Single Wing Turquoise Bird

Frame enlargement of film footage of performance (1970) by Single Wing Turquoise Bird light show
© Single Wing Turquoise Bird, courtesy Peter Mays

The Single Wing Turquoise Bird (SWTB) was one of the most sophisticated of the U.S. psychedelic light shows. Formed in Los Angeles in 1968 to accompany rock concerts, it reconfigured its membership and its performance modes several times, eventually freeing itself from its initial role as a supplement to live music events. Drawing on the long local history of intersections between avant-garde film and visual music, it developed many technologies and sources of both imagery and abstract light, and evolved into an autonomous multimedia unit that innovated the collectively improvised, real-time composition of projected light.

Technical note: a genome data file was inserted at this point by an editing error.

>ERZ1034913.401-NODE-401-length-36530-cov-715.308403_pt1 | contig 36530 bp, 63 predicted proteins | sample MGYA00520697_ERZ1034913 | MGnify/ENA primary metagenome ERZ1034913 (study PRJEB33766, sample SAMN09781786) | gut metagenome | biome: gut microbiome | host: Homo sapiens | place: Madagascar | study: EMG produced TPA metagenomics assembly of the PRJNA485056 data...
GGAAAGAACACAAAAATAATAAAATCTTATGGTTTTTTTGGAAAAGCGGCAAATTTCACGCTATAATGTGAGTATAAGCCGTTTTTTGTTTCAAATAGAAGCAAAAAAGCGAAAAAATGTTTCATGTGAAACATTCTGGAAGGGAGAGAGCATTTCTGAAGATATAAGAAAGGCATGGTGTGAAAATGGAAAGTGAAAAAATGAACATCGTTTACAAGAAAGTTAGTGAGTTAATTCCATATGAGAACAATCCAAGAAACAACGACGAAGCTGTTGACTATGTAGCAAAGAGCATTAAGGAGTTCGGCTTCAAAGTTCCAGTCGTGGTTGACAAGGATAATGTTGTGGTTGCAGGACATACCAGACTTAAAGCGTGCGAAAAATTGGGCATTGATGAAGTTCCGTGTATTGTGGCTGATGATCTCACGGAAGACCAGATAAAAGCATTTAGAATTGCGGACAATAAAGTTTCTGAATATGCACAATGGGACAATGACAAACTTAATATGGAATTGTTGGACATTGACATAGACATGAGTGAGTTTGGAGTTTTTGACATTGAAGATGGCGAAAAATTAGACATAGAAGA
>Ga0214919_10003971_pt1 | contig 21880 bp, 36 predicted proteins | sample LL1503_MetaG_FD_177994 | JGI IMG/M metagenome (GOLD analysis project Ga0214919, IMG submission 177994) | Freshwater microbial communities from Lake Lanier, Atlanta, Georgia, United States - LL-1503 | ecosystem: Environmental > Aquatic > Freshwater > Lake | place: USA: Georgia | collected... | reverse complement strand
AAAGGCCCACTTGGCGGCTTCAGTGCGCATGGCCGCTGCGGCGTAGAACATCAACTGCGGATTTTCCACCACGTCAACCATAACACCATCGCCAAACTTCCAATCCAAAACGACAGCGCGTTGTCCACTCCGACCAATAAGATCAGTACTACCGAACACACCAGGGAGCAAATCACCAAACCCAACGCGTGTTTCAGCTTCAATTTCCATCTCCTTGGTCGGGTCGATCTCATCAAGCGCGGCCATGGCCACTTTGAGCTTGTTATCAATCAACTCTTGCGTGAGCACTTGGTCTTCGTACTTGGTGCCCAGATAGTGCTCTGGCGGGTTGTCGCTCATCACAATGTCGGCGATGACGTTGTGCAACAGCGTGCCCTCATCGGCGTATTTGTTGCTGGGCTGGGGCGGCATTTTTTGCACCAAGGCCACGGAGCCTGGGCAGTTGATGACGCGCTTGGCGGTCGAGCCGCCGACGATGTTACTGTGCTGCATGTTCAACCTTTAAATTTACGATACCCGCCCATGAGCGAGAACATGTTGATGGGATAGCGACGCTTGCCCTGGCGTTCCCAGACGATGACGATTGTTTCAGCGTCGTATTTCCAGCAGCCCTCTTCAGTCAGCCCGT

Formed from a combination of young filmmakers and a few members of the Hog Farm commune (one of whom had learned liquid projection in San Francisco from Bill Ham and Elias Romero), in its first maturity the SWTB projected on a slightly V-shaped, 20 ft. x 70 ft. screen erected behind the bands, using six parabolic-mirror overhead projectors, several slide projectors, two 16-mm film projectors, and other equipment.

In late 1968, the group abandoned rock concerts and, rehearsing in the studio of painter Sam Francis, became an autonomous performing entity, still collaborative and fundamentally spontaneous, but with an unprecedented control and complexity. They appeared in museums and similar art-world milieus, as well as in a sequence of the feature film The Baby Maker (US 1971, dir. James Bridges). The group continued this work for over five years, but eventually several of its members became involved with cinematic projects of a more traditional nature; the SWTB effectively dissolved into a theatrical film exhibition company in 1973.


  • original Title: Single Wing Turquoise Bird
  • Date: 1965 (?) – 2003 (?)
  • Genre: Light art

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